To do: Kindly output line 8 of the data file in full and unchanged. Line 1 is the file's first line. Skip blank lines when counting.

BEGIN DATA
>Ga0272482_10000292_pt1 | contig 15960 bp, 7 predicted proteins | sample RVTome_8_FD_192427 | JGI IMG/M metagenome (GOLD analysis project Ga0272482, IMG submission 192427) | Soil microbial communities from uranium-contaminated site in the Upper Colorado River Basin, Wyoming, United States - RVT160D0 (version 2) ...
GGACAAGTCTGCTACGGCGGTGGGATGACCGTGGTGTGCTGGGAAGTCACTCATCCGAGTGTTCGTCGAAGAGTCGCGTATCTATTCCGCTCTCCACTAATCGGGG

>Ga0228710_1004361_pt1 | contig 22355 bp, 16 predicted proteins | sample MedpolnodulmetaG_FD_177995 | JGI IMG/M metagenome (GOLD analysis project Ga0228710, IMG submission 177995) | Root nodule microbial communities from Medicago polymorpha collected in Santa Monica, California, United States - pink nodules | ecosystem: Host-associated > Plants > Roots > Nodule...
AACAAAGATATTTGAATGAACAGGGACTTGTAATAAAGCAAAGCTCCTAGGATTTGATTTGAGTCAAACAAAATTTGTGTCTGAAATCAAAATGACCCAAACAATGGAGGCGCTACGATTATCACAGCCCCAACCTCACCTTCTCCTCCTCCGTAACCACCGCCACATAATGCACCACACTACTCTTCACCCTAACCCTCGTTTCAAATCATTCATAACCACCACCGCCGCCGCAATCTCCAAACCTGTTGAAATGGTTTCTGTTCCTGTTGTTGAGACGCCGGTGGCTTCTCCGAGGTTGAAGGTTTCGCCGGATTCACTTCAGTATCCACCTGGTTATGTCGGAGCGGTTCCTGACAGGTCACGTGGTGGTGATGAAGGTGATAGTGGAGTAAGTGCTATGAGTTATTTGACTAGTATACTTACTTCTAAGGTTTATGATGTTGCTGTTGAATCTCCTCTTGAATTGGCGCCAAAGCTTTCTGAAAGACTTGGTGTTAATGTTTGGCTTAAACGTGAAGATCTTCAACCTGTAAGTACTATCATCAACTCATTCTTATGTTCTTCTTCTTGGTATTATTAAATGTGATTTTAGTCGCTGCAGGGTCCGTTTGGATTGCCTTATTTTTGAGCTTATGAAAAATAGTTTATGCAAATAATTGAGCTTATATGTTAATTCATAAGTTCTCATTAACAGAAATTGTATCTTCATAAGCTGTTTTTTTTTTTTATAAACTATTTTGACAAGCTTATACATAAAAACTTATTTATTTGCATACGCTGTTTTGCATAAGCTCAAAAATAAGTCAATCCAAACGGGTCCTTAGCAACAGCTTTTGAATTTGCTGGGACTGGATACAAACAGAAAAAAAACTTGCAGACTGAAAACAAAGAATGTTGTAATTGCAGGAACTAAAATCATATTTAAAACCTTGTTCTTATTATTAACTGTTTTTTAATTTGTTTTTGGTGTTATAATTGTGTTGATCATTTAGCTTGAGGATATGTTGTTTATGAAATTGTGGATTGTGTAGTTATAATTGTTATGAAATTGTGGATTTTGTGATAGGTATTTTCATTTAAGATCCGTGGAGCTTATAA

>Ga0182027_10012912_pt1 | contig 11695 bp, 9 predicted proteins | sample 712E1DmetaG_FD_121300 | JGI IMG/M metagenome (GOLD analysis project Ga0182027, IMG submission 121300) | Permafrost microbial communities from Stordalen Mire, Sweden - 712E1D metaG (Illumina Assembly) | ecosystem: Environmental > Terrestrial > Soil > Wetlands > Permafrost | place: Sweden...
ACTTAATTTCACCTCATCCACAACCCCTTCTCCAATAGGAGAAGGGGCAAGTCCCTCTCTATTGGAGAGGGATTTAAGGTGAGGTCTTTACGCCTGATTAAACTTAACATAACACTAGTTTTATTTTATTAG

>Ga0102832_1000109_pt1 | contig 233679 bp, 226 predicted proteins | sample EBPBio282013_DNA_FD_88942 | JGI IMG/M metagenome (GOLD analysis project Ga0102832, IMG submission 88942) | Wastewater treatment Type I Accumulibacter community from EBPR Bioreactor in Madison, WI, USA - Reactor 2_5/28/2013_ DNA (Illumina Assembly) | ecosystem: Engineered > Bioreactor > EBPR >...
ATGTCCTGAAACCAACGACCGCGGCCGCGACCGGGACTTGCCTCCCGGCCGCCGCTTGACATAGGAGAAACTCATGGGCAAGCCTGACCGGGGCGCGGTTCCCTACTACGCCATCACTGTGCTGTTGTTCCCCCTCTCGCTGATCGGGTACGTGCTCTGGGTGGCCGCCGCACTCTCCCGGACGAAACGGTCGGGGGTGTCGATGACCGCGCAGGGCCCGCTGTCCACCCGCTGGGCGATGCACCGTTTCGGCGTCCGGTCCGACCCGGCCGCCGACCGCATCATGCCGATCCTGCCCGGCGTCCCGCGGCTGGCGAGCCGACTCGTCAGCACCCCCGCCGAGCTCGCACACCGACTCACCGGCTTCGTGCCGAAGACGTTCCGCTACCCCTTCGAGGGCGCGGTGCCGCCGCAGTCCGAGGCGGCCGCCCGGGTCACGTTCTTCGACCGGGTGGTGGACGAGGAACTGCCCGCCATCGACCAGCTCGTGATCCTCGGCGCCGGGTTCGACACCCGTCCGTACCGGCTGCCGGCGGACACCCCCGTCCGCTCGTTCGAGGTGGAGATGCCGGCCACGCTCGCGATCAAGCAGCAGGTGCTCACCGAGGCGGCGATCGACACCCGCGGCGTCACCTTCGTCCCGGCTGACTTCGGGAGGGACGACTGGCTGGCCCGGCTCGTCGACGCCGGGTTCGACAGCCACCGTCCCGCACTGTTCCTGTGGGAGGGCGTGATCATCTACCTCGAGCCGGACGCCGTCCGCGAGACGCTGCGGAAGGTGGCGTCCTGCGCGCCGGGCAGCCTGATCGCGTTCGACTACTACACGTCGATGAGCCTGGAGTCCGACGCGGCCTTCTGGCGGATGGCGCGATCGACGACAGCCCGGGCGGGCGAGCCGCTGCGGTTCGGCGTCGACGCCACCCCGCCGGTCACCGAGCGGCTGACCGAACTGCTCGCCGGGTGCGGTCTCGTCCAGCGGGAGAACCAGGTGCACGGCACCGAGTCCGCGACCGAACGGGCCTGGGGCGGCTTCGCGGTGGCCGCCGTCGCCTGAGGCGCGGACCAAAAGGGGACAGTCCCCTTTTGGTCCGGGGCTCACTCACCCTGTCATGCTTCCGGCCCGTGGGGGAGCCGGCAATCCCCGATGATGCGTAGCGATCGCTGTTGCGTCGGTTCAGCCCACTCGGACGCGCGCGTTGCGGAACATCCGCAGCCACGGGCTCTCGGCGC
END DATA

ATGTCCTGAAACCAACGACCGCGGCCGCGACCGGGACTTGCCTCCCGGCCGCCGCTTGACATAGGAGAAACTCATGGGCAAGCCTGACCGGGGCGCGGTTCCCTACTACGCCATCACTGTGCTGTTGTTCCCCCTCTCGCTGATCGGGTACGTGCTCTGGGTGGCCGCCGCACTCTCCCGGACGAAACGGTCGGGGGTGTCGATGACCGCGCAGGGCCCGCTGTCCACCCGCTGGGCGATGCACCGTTTCGGCGTCCGGTCCGACCCGGCCGCCGACCGCATCATGCCGATCCTGCCCGGCGTCCCGCGGCTGGCGAGCCGACTCGTCAGCACCCCCGCCGAGCTCGCACACCGACTCACCGGCTTCGTGCCGAAGACGTTCCGCTACCCCTTCGAGGGCGCGGTGCCGCCGCAGTCCGAGGCGGCCGCCCGGGTCACGTTCTTCGACCGGGTGGTGGACGAGGAACTGCCCGCCATCGACCAGCTCGTGATCCTCGGCGCCGGGTTCGACACCCGTCCGTACCGGCTGCCGGCGGACACCCCCGTCCGCTCGTTCGAGGTGGAGATGCCGGCCACGCTCGCGATCAAGCAGCAGGTGCTCACCGAGGCGGCGATCGACACCCGCGGCGTCACCTTCGTCCCGGCTGACTTCGGGAGGGACGACTGGCTGGCCCGGCTCGTCGACGCCGGGTTCGACAGCCACCGTCCCGCACTGTTCCTGTGGGAGGGCGTGATCATCTACCTCGAGCCGGACGCCGTCCGCGAGACGCTGCGGAAGGTGGCGTCCTGCGCGCCGGGCAGCCTGATCGCGTTCGACTACTACACGTCGATGAGCCTGGAGTCCGACGCGGCCTTCTGGCGGATGGCGCGATCGACGACAGCCCGGGCGGGCGAGCCGCTGCGGTTCGGCGTCGACGCCACCCCGCCGGTCACCGAGCGGCTGACCGAACTGCTCGCCGGGTGCGGTCTCGTCCAGCGGGAGAACCAGGTGCACGGCACCGAGTCCGCGACCGAACGGGCCTGGGGCGGCTTCGCGGTGGCCGCCGTCGCCTGAGGCGCGGACCAAAAGGGGACAGTCCCCTTTTGGTCCGGGGCTCACTCACCCTGTCATGCTTCCGGCCCGTGGGGGAGCCGGCAATCCCCGATGATGCGTAGCGATCGCTGTTGCGTCGGTTCAGCCCACTCGGACGCGCGCGTTGCGGAACATCCGCAGCCACGGGCTCTCGGCGC